honeysuckle is a symbol of pure happiness. i’m pretty sure that four-o-clocks and hosta and day lilies and rose of sharon and hydrangea and azalea and forsythia are as well, though i haven’t looked them up and i’m guessing there’s more meaning for each.
for me, they are walking in my growing-up yard. for me, they are my momma, bent over the garden, deadheading the four-o-clock blossoms and loosening the leathery seeds. for me, they are the light purple buds of the hosta heated by the sun – the ones planted by the garage just off the one-car driveway – just begging for tiny hands to pop them at the end of the afternoon when they were filled with air. for me, they are the giant flowers of my sister’s name (though spelled differently, she would quickly add). for me, they are sitting up in the maple tree with my notebook, writing, gazing down at the garden on the shady side of the house. for me, they are big bunches of dried hydrangeas in the fall. for me, they are delicate hearts lined up on a stem, for i was always fascinated by these. for me, they are so much more than old-fashioned flowers.
for me, they are comfort. for me, they are like old friends.
the columbine grew on the east side of the house. colorado’s state flower is blue columbine. but – here – it grows pink on the farm and is called origami red and white. delicate and beautiful, healthy and thriving, it clearly loves the dirt and air and sun of iowa.
we were sitting in a circle on the southside, trying to avoid the windy wind. it was happy hour, on a day fraught with emotion. we had said our final goodbyes to columbus, d’s dad, bringing him back to his hometown in iowa – a tiny morsel of a town, bustling with family and traditions and giant farm equipment and passed-down farms. the southside – where most of the tractors and machines and accessories-of-which-i-know-no-names were parked. the southside – the direction the deer ambled from, late in the day, waning light their protection. the southside, the old farmhouse blocking most of the gusts, letting the sun warm us.
we had had lunch up at the hillside bar and grill – the place where you could get humongous pork tenderloin sandwiches – where the tenderloin hung off both sides of the bun. just the sheer mention of those used to bring a big smile to columbus’ face. many of the people at lunch chose those in his memory. we didn’t, but we snagged a tiny bite from cousin kate’s plate, an absolutely necessary respect-nod to david’s dad.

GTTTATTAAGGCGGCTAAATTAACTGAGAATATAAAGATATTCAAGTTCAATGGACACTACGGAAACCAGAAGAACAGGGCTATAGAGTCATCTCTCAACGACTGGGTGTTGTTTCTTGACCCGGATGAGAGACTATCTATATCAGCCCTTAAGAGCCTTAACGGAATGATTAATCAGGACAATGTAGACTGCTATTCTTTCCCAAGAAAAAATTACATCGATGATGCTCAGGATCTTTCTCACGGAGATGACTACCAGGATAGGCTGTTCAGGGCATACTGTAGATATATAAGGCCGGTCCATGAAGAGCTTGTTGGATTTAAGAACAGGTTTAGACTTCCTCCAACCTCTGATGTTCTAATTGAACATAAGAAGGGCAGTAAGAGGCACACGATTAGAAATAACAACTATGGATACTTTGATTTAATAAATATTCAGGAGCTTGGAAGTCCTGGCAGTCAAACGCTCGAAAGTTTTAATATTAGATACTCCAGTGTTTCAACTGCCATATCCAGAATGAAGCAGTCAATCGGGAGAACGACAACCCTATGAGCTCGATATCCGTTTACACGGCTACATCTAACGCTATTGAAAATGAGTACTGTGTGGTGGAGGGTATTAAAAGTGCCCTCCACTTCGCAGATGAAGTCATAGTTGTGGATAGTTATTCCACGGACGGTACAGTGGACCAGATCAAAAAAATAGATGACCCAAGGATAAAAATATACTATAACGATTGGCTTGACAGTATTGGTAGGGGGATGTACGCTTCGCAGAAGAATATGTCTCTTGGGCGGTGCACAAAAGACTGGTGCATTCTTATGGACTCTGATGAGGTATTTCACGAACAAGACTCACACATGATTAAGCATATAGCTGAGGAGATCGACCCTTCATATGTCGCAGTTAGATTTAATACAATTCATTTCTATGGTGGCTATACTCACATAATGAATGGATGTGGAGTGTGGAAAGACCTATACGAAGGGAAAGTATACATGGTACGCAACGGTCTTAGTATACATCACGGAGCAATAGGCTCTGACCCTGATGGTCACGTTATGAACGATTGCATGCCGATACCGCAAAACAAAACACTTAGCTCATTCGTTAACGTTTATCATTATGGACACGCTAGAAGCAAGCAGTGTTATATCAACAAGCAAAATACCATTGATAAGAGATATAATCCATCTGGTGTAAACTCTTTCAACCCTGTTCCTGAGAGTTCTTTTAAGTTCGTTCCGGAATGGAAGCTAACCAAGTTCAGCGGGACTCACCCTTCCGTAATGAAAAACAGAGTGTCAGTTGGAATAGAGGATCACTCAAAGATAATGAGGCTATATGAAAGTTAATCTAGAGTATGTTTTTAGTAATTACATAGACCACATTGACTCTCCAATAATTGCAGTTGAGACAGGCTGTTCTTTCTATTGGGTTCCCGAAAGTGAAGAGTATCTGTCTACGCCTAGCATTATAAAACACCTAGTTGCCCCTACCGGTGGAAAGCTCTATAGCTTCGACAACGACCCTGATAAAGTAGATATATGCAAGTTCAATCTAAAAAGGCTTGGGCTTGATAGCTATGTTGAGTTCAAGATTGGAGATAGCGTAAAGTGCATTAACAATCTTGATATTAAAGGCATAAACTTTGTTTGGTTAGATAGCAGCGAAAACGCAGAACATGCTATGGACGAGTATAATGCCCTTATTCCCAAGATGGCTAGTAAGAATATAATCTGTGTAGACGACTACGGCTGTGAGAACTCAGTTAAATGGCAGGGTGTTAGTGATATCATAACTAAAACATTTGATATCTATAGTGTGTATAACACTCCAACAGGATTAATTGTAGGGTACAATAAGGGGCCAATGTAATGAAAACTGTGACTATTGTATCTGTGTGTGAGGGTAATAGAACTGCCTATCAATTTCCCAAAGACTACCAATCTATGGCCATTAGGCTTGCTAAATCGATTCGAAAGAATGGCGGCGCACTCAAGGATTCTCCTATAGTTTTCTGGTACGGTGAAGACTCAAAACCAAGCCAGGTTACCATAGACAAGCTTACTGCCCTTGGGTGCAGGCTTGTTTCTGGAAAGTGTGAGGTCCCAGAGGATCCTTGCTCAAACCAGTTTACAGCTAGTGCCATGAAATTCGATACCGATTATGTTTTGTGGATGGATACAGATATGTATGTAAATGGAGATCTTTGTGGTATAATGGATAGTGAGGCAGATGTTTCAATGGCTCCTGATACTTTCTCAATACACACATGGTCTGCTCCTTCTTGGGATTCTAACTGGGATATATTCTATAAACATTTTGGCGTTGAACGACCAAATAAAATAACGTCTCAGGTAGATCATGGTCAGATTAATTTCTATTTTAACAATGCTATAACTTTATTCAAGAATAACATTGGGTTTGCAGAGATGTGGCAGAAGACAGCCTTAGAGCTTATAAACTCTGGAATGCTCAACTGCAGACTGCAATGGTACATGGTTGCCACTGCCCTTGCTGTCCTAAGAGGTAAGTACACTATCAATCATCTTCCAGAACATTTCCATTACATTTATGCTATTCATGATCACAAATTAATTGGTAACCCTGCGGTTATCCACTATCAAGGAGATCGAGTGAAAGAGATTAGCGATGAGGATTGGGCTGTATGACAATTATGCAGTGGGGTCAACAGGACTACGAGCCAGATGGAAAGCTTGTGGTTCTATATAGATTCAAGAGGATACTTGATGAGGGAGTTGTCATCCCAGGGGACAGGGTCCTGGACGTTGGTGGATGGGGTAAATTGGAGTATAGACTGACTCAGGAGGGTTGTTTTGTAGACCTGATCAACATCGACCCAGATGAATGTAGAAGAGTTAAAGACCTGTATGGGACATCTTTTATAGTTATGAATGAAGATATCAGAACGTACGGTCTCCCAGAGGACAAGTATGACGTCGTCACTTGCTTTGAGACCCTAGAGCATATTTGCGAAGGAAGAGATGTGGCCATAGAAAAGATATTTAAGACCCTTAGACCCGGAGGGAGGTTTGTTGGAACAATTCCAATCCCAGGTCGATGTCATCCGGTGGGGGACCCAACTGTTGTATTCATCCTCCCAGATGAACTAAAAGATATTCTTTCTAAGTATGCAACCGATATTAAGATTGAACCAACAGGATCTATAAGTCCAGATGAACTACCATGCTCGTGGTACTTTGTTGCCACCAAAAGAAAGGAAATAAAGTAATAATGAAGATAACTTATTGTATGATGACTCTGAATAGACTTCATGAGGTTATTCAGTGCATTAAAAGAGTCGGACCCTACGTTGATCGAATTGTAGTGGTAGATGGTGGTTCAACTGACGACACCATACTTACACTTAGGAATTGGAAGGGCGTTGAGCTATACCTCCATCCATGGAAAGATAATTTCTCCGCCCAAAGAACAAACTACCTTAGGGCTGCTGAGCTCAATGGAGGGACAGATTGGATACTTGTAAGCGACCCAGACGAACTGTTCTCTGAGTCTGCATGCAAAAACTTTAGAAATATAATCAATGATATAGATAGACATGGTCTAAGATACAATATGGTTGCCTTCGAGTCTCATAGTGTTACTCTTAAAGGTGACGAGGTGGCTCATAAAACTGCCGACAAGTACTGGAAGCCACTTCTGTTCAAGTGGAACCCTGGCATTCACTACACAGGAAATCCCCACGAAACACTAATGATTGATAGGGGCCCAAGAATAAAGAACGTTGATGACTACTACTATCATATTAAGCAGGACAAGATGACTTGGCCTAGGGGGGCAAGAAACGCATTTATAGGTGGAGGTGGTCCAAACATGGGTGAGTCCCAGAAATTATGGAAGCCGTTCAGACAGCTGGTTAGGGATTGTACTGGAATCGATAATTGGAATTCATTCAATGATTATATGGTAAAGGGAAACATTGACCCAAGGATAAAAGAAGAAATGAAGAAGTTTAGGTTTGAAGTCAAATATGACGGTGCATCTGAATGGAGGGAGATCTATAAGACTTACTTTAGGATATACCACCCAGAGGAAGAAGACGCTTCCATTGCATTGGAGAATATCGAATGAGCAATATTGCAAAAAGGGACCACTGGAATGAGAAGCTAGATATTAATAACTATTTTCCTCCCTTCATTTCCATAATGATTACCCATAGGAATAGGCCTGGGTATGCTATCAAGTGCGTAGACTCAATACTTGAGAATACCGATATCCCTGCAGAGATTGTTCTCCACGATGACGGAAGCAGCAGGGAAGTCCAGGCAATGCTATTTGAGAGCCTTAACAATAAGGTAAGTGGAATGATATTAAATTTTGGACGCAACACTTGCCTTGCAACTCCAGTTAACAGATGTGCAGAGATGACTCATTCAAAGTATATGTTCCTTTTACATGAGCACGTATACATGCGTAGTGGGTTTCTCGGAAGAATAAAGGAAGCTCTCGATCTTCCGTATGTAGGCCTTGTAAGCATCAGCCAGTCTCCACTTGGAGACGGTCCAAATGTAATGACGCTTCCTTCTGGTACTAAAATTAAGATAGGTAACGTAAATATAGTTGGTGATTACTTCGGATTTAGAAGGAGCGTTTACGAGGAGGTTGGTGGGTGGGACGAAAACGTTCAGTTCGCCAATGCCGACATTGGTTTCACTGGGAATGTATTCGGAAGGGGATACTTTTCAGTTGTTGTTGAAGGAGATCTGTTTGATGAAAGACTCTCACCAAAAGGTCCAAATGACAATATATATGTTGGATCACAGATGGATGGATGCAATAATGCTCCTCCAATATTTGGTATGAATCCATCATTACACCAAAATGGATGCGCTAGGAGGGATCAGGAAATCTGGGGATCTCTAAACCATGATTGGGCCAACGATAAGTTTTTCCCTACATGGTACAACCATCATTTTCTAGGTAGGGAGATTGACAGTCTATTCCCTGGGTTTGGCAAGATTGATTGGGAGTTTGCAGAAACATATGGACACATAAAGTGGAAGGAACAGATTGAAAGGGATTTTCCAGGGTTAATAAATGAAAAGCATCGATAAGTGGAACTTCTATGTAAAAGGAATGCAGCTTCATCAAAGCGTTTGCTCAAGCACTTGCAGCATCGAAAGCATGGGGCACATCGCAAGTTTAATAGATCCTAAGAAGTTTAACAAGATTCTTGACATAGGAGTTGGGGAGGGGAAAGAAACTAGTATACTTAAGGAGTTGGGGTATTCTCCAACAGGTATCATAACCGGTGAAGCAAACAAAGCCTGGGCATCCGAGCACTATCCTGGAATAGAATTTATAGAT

and now, here we sat – adirondackchair-bagchair-adirondackchair-bagchair-adirondackchair-bagchair – all in a circle, just sitting and talking and being quiet.
we sipped from wineglasses and bottles of water in the later afternoon circle. we all talked about life-we’d-missed-together, life-now and life-one-of-these-days.
kate looked over at us and asked if we’d ever move from wisconsin, if we’d consider going to the mountains. though we hesitated a moment to clear space in our current-angsting for actual dreaming, we nodded, and i added, “of course we’d love to be in colorado. the high mountains always call us.”
we don’t have any idea what that might look like. we don’t know when that might be.
we just know that we feel like happy-go-lucky columbine when we are breathing the air of the rockies, our feet in the dirt of a deep aspen-lodgepole-pine trail, under a colorado sun.
gracie – like babycat – followed the sun. gracie – like babycat – sought snuggles…on her terms. gracie – like babycat – adored food time. gracie – like babycat – spent long periods of time curled up or stretched out sleeping. gracie – unlike babycat – is a farmcat.
she lives outside on the iowa farm, a heated waterbowl on the south side of the house. her food is by the front door and is moved inside at night, so other critters aren’t attracted. you can watch her hunting out in the fields and i shudder to think of what her successes have been. she is free to come and go. i nicknamed her “sweetie” last time we stayed on the airbnb farm and it stuck; she came to any singsong call.
we’d find her – in early morningtime – curled up in the pillows on the porch bench swing on the east side of the house, sunrise warming her. out the dining room windows or the old door to the porch we could see her, eyes closed or maybe just waking, yawning her way into the day. the moment she sensed you were watching, she’d jump down and make a beeline to the door as if to remind you of your veryimportantwork of putting out her food dish.
as the family gathered, everyone adored gracie-cat. she was the belle of the ball, wandering from person to person, collecting sweet nothings. a darling of the farm, this cat was a generous hostess.
there wasn’t much about this farmhouse that wasn’t charming. there wasn’t much about this farm that wasn’t charming. the old silos and barns and sheds – a photographer’s dream. simplicity and tradition, passed-down.
we watched the comings and goings of big farm equipment, witnessed the field on the east side cut down, watched multiple pick-up trucks in and out of the long driveway. it’s a working farm and it’s spring, so it’s busy. we cannot understate how much work it all must be and, though we were unable to see activity from where we stood by the stand of trees with the hammock, we knew all the farms in the distance – close-up and far – were ever as busy.
we went outside in the night. looking in the direction of my favorite two trees, a line of lights on the far horizon…likely farm lights down another country road.
we looked up. the big dipper greeted us and other constellations vied for our attention. we felt tiny. the sky stretched further than we could see.
somewhere out there gracie was likely hunting. she didn’t come around as we stood in the grass. cats are independent creatures, after all.
and babycat – in the plane of the universe that beloved cats go – gave her a high five. “do what you want,” he telepathed to her, knowing full well that first thing in the morning – as the sun rose over the fields and tickled the porch swing – she’d be there waiting, just as he always was. different but the same.